An epinephrine auto-injector, EpiPen.

The Food and Drug Administration has just approved the first generic competitor to the EpiPen, a move that experts predict will help drive down the cost of all epinephrine auto-injectors, which retail for anywhere from $109 to $500 per two-pen package—without insurance or discounts.

Epinephrine auto-injectors, such as EpiPen and EpiPen Jr (the version for children) made by Mylan, deliver lifesaving medication that can stop a potentially serious allergic reaction in its tracks.

The new pen, by Teva Pharmaceuticals, promises to compete with EpiPen and EpiPen Jr, as well as with EpiPen’s own “authorized generic” version. Right now, EpiPens and their authorized generic version can cost as much as $500 depending on one’s insurance coverage, though the average cash price for EpiPens is currently closer to $350, according to the drug pricing information site GoodRx.

Federal officials hope that the new generic will help prevent allergy medication shortages—like the one that’s taking place right now with epinephrine auto-injectors.

More on EpiPens

“This approval means patients living with severe allergies who require constant access to life-saving epinephrine should have a lower-cost option, as well as another approved product to help protect against potential drug shortages,” FDA Commissioner Scott Gottlieb, M.D. said in a statement.

In addition to EpiPen and its own generic, there are other epinephrine auto-injectors currently on the market. Adrenaclick and Auvi-Q also deliver the lifesaving epinephrine shot in pen form, but they’re not always covered by insurance, and can’t be substituted for the EpiPen by a pharmacist without a doctor’s approval. (Your doctor would likely need to write a prescription for an epinephrine auto-injector that doesn’t specify a brand name.)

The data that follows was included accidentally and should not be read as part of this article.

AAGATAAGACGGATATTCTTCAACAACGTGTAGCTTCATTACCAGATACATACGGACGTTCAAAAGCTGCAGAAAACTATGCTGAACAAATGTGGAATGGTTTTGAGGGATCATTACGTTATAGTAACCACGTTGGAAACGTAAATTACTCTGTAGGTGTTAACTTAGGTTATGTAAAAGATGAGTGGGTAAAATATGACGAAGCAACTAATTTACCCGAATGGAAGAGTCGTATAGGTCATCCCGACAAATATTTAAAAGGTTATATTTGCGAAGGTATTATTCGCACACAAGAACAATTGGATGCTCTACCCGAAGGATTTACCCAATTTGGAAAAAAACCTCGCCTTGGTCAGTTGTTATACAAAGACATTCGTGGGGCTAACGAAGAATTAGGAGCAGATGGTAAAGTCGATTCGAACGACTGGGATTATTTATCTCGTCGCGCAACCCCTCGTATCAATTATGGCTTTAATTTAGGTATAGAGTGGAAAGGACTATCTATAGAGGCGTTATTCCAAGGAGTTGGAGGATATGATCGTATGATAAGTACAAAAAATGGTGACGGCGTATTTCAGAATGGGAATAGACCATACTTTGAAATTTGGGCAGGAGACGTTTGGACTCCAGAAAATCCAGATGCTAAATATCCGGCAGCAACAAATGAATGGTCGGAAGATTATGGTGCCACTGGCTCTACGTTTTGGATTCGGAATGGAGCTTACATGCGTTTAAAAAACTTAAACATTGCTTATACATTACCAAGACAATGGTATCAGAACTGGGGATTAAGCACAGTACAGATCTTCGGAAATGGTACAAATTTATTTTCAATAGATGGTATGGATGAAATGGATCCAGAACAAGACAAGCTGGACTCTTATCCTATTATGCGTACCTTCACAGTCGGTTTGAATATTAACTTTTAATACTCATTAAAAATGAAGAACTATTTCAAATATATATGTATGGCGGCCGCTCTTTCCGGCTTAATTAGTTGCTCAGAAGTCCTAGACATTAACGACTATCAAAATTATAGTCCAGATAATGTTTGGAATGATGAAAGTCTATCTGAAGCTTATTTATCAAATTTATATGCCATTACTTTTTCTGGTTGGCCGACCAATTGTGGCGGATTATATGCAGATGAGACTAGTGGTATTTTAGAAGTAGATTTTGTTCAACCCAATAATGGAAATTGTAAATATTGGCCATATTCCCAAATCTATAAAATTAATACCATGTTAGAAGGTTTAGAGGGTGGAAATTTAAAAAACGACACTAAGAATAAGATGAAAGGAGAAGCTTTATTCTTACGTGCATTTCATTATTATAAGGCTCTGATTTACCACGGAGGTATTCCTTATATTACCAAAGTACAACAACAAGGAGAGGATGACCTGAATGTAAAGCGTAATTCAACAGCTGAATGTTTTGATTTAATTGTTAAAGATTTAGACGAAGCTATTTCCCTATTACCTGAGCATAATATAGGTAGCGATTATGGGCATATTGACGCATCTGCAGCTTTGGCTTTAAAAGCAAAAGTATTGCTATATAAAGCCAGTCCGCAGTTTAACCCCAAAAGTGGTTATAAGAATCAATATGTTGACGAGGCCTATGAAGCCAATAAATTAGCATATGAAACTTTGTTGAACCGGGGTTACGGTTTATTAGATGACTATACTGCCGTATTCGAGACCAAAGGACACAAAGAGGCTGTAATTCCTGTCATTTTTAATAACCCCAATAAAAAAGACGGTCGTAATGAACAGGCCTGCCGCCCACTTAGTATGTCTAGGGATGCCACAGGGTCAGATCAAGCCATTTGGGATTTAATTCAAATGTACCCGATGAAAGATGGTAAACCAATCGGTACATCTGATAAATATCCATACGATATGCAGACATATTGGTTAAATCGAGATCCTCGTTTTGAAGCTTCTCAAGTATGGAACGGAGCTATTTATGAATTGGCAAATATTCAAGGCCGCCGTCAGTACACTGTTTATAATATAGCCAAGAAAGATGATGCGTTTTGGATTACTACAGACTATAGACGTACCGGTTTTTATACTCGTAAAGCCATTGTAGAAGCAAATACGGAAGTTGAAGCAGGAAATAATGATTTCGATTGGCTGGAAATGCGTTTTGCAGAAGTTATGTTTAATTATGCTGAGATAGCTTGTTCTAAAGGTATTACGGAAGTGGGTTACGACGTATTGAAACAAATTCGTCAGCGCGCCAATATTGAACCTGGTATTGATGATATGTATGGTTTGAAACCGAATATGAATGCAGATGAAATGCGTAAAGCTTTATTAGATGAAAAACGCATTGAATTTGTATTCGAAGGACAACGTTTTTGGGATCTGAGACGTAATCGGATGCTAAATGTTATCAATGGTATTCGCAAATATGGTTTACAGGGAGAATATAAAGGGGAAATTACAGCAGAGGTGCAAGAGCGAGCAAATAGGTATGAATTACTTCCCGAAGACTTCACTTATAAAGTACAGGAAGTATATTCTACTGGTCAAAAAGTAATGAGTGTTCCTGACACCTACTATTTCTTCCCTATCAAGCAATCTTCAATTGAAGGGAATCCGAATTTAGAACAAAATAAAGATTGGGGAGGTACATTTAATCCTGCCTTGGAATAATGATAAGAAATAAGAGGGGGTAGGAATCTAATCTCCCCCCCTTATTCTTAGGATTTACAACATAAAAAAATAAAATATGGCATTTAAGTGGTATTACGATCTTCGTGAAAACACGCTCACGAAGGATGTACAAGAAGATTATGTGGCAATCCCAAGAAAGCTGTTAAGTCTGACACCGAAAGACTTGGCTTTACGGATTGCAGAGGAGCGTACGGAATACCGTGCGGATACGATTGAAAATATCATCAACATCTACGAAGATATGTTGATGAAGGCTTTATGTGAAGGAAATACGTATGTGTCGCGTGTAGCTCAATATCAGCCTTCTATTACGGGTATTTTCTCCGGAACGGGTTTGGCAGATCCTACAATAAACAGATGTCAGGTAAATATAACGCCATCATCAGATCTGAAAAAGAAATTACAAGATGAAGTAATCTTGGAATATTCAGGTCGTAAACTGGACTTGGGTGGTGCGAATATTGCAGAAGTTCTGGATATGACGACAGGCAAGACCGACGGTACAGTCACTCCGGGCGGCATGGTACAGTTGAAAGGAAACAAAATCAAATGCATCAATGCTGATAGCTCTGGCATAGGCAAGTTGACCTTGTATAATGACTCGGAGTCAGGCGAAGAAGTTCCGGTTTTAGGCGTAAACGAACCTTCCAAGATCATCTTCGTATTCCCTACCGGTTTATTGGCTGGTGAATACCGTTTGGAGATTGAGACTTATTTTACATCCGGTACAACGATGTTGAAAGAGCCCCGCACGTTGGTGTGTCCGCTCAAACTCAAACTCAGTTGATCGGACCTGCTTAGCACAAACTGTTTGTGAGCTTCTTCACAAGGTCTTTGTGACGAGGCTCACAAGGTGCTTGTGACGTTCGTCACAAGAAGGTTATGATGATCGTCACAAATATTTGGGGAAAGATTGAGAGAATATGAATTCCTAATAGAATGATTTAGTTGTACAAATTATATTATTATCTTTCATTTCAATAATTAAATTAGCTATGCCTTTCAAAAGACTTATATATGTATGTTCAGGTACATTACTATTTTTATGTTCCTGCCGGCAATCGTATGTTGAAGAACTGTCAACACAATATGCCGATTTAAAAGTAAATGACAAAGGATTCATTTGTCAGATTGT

However, pharmacists will be able to substitute Teva’s new, as-yet-unnamed generic for the EpiPen and EpiPen Jr.

Teva, an Israeli company that specializes in generic medications, hasn’t announced when the new epinephrine auto-injector will be available, or how much it will cost. But a spokesperson for the company said they are applying their “full resources to this important launch in the coming months, and eager to begin supplying the market.”

EpiPens in Short Supply

In the meantime, many parents of children with allergies are struggling to find EpiPens at retailers in time for the start of school, where the medication needs to be on hand for children who suffer from severe allergies to substances such as nuts, eggs, and bee stings.

Holly Hatch, who lives in California’s Monterey Bay area, tried filling her daughter’s EpiPen prescription about 10 days ago at her local CVS and was told the product was back-ordered. “My almost three-year-old daughter is severely allergic to eggs and tree nuts, and not having an EpiPen for her is a huge stressor,” Hatch told Consumer Reports.

According to the FDA, there are currently shortages of the EpiPen and its authorized generic version across the U.S. “The FDA has been working closely with Mylan to understand the status of EpiPen production supply, and resolve supply issues,” said a spokesperson. The agency also noted that it has been in contact with the other manufacturers of epinephrine auto-injectors and is monitoring their supply “as the school year begins since this is historically accompanied by increased product demand.”